Capital Leasing of Ohio v. Columbus Mun. Airport, C2-98-356.

CourtUnited States District Courts. 6th Circuit. United States District Courts. 6th Circuit. Southern District of Ohio
Citation13 F.Supp.2d 640
Docket NumberNo. C2-98-356.,C2-98-356.
Decision Date15 July 1998

Page 640

13 F.Supp.2d 640
No. C2-98-356.
United States District Court, S.D. Ohio, Eastern Division.
July 15, 1998.

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Laurence Edward Sturtz, Carlile, Patchen & Murphy, Columbus, OH, for Plaintiff.

John Ryan Gall, Squire Sanders & Dempsey, Columbus, OH, for Defendant.


HOLSCHUH, District Judge.

I. Procedural History

This case originated in the Common Pleas Court of Franklin County, Ohio on March 18, 1998, when plaintiff filed a complaint and a motion for a temporary restraining order and preliminary injunction. On March 18, 1998, a judge of the state court denied plaintiffs motion for a temporary restraining order. On March 31, 1998, plaintiff filed an amended complaint for a temporary restraining order and injunction and for a declaratory judgment. On April 3, 1998, defendant filed an answer to plaintiffs amended complaint and a notice of removal of this action to this Court based on federal question jurisdiction. On April 20, 1998, plaintiff filed in this Court a new motion for preliminary injunction. On April 23, 24, and 28, 1998, this Court held an evidentiary hearing on plaintiff's motion for preliminary injunction, which hearing, by agreement of the parties, was consolidated with the trial on the merits under Fed. R.Civ.P. 65(a)(2).

Subsequent to the hearing, post-hearing briefs were filed by plaintiff and defendant on May 13, 1998 and May 14, 1998, respectively, and on May 18, 1998, reply briefs were filed by the parties. In a conference with counsel on June 25, 1998, the Court requested that certain documents missing from the record be submitted as a part of the record and that the parties submit supplemental briefs regarding the applicability of Int'l Soc'y for Krishna Consciousness, Inc. v. Lee, 505 U.S. 672, 112 S.Ct. 2701, 120 L.Ed.2d 541 (1992). The parties were in agreement that this be done, and on June 30, 1998, the additional documents and briefs were filed. The defendant further agreed that the present concession agreement with plaintiff and other car rental companies would be extended to August 1, 1998 in order for the Court to render its decision in this case. The Court, having considered the record and the arguments of the parties, now renders this decision on the merits of the issues raised by plaintiff's amended complaint and its motion for an injunction.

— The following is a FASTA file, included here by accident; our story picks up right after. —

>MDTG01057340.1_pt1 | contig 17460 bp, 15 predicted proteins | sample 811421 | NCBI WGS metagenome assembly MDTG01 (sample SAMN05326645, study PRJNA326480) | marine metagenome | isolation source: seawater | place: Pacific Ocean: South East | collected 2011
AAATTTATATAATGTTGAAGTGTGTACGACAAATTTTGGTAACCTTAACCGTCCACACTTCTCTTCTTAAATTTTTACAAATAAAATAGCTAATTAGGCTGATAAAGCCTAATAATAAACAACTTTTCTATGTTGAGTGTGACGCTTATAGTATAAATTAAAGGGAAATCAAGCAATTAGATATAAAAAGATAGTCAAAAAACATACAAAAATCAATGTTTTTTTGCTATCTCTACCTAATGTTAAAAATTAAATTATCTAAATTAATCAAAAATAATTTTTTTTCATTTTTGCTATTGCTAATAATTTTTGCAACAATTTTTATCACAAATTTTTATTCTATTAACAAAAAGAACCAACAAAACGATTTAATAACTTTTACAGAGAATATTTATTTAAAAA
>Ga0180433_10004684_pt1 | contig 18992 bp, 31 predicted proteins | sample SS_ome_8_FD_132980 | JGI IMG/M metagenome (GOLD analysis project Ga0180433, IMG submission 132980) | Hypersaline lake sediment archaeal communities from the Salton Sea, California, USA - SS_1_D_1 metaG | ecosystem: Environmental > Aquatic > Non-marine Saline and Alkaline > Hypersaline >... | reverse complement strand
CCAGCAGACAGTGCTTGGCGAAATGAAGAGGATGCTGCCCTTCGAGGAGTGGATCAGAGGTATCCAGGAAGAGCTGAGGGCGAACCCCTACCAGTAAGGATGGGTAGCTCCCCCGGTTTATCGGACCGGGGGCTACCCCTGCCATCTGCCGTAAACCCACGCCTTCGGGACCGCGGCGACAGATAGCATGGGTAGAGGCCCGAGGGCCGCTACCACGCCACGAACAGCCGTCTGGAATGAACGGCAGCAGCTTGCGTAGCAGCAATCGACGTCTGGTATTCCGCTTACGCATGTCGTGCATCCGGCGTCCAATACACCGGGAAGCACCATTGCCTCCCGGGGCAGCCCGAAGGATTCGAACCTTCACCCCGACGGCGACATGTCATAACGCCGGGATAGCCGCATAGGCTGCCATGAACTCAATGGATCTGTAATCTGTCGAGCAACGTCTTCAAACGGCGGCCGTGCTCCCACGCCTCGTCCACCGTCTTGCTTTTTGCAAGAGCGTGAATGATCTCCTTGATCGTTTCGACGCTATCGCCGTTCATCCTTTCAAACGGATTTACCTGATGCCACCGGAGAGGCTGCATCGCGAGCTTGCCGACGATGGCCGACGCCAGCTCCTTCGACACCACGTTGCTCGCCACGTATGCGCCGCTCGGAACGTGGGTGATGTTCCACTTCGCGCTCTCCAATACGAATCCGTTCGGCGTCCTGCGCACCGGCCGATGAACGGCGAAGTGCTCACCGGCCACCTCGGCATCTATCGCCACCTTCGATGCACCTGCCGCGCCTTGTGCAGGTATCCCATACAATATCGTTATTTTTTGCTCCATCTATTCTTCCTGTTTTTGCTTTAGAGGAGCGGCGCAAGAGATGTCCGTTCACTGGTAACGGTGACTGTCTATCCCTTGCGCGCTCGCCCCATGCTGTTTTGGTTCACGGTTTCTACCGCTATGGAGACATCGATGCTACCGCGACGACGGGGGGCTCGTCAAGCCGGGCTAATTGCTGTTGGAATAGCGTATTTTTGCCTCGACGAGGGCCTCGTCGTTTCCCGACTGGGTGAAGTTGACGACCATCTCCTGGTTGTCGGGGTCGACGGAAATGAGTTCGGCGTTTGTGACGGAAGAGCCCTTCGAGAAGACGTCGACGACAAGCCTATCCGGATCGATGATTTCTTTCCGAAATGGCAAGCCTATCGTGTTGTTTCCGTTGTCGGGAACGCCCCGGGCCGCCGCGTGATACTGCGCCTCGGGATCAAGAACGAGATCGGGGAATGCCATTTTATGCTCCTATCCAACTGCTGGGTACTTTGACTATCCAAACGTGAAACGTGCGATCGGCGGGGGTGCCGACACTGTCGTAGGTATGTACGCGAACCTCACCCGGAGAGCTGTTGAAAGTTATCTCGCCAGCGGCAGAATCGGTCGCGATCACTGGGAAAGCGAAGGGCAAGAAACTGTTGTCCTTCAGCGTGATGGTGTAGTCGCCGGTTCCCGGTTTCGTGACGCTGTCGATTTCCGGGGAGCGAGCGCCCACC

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II. Factual Background

The facts which form the background for the issues raised in this action are essentially not in dispute. The following narration is based partially on a stipulation of facts agreed to by the parties.

Defendant, Columbus Municipal Airport Authority (Port Authority), is a governmental entity created in 1990 by the City of Columbus, pursuant to the laws of Ohio,1 to manage the operations of the Port Columbus International Airport.2